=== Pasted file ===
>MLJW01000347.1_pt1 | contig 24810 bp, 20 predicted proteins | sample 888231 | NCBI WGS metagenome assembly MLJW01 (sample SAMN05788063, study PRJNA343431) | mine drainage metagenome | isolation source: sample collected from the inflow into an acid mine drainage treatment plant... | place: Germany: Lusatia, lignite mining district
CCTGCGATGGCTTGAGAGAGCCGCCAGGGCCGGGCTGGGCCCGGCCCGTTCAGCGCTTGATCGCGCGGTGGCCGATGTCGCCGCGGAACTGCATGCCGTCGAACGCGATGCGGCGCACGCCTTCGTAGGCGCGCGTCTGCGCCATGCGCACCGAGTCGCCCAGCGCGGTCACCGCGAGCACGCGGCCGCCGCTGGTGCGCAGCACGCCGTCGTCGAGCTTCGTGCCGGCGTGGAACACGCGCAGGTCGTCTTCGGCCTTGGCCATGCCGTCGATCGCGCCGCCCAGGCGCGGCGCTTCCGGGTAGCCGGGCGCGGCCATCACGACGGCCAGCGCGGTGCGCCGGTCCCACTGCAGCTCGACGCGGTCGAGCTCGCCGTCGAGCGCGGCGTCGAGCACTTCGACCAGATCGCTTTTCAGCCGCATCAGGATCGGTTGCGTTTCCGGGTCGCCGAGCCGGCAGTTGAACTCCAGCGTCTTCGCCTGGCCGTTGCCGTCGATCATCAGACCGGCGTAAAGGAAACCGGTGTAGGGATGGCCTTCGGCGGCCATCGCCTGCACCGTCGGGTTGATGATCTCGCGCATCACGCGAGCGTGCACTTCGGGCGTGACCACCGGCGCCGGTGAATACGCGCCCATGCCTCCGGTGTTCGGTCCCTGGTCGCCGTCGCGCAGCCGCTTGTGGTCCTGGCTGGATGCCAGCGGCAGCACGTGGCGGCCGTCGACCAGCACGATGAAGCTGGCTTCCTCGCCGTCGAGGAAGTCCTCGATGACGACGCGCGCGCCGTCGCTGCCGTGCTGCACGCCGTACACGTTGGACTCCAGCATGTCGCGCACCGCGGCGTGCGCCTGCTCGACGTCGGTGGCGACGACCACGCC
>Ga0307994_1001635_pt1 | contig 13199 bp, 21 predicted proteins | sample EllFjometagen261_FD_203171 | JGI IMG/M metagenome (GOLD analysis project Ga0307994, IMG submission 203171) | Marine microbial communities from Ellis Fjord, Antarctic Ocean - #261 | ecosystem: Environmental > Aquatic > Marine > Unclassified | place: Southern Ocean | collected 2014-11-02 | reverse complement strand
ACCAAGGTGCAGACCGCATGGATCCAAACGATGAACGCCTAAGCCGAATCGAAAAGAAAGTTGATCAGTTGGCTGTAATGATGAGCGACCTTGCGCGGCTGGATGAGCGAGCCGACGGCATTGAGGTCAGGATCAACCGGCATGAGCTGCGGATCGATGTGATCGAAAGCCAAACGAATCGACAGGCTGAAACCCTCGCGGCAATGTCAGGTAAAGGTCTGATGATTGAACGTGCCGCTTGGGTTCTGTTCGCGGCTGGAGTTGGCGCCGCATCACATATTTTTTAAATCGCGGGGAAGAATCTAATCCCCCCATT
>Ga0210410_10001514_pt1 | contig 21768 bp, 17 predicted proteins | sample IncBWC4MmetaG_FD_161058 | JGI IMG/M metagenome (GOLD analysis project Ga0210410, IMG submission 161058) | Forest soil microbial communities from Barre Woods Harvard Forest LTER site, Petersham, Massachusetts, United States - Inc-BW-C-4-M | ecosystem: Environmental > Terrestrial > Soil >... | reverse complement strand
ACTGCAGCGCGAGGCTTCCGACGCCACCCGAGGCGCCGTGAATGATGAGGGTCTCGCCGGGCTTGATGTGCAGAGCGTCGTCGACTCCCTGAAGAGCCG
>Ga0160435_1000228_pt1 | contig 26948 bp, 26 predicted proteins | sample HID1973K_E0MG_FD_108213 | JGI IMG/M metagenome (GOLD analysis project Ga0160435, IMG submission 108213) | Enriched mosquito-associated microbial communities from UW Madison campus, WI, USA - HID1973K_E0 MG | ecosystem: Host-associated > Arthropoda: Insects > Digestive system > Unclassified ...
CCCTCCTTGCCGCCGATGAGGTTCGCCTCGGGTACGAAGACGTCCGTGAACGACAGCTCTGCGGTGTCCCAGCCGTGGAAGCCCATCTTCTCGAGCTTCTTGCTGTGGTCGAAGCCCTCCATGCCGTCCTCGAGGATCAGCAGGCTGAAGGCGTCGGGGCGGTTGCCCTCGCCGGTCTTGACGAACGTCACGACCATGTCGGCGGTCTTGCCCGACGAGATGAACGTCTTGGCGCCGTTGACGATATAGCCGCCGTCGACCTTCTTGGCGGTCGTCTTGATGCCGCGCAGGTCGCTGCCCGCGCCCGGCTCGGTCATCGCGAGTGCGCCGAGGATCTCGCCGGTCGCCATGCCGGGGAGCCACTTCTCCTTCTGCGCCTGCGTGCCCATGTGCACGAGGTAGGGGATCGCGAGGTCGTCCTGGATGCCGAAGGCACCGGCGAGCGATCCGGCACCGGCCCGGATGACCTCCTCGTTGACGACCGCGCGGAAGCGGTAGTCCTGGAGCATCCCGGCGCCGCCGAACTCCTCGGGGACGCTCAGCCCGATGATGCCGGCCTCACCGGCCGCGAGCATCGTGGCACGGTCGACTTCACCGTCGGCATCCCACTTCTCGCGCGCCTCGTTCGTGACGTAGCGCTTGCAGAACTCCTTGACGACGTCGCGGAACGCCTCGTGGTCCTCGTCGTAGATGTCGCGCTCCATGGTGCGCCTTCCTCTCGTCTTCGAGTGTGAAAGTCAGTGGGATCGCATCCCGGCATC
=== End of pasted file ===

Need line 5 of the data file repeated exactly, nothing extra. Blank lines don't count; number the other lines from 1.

>Ga0210410_10001514_pt1 | contig 21768 bp, 17 predicted proteins | sample IncBWC4MmetaG_FD_161058 | JGI IMG/M metagenome (GOLD analysis project Ga0210410, IMG submission 161058) | Forest soil microbial communities from Barre Woods Harvard Forest LTER site, Petersham, Massachusetts, United States - Inc-BW-C-4-M | ecosystem: Environmental > Terrestrial > Soil >... | reverse complement strand